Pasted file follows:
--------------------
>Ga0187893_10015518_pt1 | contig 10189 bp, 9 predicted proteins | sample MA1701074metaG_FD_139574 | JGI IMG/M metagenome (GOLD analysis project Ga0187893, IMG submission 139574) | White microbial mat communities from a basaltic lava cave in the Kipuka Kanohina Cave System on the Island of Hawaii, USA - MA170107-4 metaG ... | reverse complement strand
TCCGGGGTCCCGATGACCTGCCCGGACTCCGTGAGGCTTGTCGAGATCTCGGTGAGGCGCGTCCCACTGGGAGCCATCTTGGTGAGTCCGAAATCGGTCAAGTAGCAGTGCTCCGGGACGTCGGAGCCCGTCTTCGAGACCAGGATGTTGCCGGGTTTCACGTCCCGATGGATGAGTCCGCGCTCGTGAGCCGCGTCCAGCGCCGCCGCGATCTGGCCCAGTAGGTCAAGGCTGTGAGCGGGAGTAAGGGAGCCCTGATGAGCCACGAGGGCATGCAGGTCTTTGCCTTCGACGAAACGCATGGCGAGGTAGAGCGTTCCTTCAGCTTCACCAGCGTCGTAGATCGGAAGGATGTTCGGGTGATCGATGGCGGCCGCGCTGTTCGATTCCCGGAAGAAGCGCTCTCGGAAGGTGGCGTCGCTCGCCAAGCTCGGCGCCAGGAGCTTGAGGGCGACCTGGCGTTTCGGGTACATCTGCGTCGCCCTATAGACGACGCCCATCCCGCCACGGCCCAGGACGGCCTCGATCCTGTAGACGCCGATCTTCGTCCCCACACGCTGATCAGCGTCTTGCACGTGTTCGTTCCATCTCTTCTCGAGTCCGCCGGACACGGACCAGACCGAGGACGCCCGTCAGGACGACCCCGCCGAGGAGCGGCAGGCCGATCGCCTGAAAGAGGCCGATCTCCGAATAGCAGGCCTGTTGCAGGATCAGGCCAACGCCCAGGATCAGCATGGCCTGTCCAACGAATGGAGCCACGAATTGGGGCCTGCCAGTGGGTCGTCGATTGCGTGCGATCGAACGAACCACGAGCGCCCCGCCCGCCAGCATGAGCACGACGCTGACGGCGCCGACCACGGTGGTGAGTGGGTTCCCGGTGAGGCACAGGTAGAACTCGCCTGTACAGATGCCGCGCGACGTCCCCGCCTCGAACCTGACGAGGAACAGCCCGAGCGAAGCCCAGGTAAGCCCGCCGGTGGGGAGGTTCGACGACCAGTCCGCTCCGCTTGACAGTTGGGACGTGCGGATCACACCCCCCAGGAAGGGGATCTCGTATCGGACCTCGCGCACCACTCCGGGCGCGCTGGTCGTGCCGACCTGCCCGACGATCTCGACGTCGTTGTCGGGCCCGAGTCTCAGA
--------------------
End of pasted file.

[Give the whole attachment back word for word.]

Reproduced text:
>Ga0187893_10015518_pt1 | contig 10189 bp, 9 predicted proteins | sample MA1701074metaG_FD_139574 | JGI IMG/M metagenome (GOLD analysis project Ga0187893, IMG submission 139574) | White microbial mat communities from a basaltic lava cave in the Kipuka Kanohina Cave System on the Island of Hawaii, USA - MA170107-4 metaG ... | reverse complement strand
TCCGGGGTCCCGATGACCTGCCCGGACTCCGTGAGGCTTGTCGAGATCTCGGTGAGGCGCGTCCCACTGGGAGCCATCTTGGTGAGTCCGAAATCGGTCAAGTAGCAGTGCTCCGGGACGTCGGAGCCCGTCTTCGAGACCAGGATGTTGCCGGGTTTCACGTCCCGATGGATGAGTCCGCGCTCGTGAGCCGCGTCCAGCGCCGCCGCGATCTGGCCCAGTAGGTCAAGGCTGTGAGCGGGAGTAAGGGAGCCCTGATGAGCCACGAGGGCATGCAGGTCTTTGCCTTCGACGAAACGCATGGCGAGGTAGAGCGTTCCTTCAGCTTCACCAGCGTCGTAGATCGGAAGGATGTTCGGGTGATCGATGGCGGCCGCGCTGTTCGATTCCCGGAAGAAGCGCTCTCGGAAGGTGGCGTCGCTCGCCAAGCTCGGCGCCAGGAGCTTGAGGGCGACCTGGCGTTTCGGGTACATCTGCGTCGCCCTATAGACGACGCCCATCCCGCCACGGCCCAGGACGGCCTCGATCCTGTAGACGCCGATCTTCGTCCCCACACGCTGATCAGCGTCTTGCACGTGTTCGTTCCATCTCTTCTCGAGTCCGCCGGACACGGACCAGACCGAGGACGCCCGTCAGGACGACCCCGCCGAGGAGCGGCAGGCCGATCGCCTGAAAGAGGCCGATCTCCGAATAGCAGGCCTGTTGCAGGATCAGGCCAACGCCCAGGATCAGCATGGCCTGTCCAACGAATGGAGCCACGAATTGGGGCCTGCCAGTGGGTCGTCGATTGCGTGCGATCGAACGAACCACGAGCGCCCCGCCCGCCAGCATGAGCACGACGCTGACGGCGCCGACCACGGTGGTGAGTGGGTTCCCGGTGAGGCACAGGTAGAACTCGCCTGTACAGATGCCGCGCGACGTCCCCGCCTCGAACCTGACGAGGAACAGCCCGAGCGAAGCCCAGGTAAGCCCGCCGGTGGGGAGGTTCGACGACCAGTCCGCTCCGCTTGACAGTTGGGACGTGCGGATCACACCCCCCAGGAAGGGGATCTCGTATCGGACCTCGCGCACCACTCCGGGCGCGCTGGTCGTGCCGACCTGCCCGACGATCTCGACGTCGTTGTCGGGCCCGAGTCTCAGA